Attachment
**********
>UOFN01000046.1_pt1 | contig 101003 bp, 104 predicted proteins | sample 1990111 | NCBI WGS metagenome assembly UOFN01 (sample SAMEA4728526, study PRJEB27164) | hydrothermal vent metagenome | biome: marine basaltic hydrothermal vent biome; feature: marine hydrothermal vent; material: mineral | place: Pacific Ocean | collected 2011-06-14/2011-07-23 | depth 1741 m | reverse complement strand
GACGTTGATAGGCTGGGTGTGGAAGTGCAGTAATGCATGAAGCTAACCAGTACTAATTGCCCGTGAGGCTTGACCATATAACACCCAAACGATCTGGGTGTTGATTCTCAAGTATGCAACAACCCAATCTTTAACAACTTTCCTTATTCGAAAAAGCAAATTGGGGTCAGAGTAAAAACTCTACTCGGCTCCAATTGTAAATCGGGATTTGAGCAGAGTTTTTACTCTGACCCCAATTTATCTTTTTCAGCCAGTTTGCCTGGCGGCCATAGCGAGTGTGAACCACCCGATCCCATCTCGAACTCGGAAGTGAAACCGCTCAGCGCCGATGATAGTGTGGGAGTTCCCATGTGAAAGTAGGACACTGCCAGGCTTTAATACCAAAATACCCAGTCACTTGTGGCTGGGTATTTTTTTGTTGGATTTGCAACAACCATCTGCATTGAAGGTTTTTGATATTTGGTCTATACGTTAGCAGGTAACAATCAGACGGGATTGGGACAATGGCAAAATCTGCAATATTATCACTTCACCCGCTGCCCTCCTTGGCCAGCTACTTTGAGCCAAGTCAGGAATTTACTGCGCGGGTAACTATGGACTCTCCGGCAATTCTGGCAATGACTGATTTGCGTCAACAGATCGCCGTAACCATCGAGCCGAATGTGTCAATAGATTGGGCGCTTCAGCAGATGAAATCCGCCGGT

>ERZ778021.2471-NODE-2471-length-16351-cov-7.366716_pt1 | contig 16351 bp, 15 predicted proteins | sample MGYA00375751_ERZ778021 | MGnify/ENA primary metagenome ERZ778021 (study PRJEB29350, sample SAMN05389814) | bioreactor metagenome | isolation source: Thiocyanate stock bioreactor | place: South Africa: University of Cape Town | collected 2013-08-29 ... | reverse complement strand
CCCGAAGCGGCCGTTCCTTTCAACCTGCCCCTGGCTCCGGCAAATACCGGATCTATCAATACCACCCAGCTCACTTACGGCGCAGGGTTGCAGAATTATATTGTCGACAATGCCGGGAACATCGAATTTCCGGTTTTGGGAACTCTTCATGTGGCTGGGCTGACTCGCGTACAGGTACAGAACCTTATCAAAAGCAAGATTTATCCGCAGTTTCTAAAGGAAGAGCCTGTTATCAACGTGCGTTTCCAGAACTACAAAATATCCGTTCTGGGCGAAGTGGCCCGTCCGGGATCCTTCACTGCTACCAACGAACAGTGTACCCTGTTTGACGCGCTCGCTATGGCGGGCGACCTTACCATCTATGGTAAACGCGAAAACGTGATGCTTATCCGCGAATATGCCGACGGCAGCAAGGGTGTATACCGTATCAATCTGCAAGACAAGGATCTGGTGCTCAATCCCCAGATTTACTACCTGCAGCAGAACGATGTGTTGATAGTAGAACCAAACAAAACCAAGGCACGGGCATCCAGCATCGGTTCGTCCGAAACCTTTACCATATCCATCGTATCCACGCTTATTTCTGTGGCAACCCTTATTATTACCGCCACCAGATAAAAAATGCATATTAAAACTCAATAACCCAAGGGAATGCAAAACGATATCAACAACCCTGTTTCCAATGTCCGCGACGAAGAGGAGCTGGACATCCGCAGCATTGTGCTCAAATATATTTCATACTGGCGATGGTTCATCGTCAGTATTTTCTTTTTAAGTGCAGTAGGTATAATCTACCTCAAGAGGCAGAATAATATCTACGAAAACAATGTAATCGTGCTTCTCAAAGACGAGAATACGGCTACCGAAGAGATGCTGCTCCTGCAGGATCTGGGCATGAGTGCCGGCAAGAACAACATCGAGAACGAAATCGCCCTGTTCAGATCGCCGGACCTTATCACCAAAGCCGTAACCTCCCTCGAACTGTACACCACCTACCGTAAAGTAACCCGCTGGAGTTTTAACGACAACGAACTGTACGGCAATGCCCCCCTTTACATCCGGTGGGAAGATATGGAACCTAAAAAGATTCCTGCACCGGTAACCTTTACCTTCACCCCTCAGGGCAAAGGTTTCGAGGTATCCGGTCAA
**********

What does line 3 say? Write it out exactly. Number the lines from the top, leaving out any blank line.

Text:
>ERZ778021.2471-NODE-2471-length-16351-cov-7.366716_pt1 | contig 16351 bp, 15 predicted proteins | sample MGYA00375751_ERZ778021 | MGnify/ENA primary metagenome ERZ778021 (study PRJEB29350, sample SAMN05389814) | bioreactor metagenome | isolation source: Thiocyanate stock bioreactor | place: South Africa: University of Cape Town | collected 2013-08-29 ... | reverse complement strand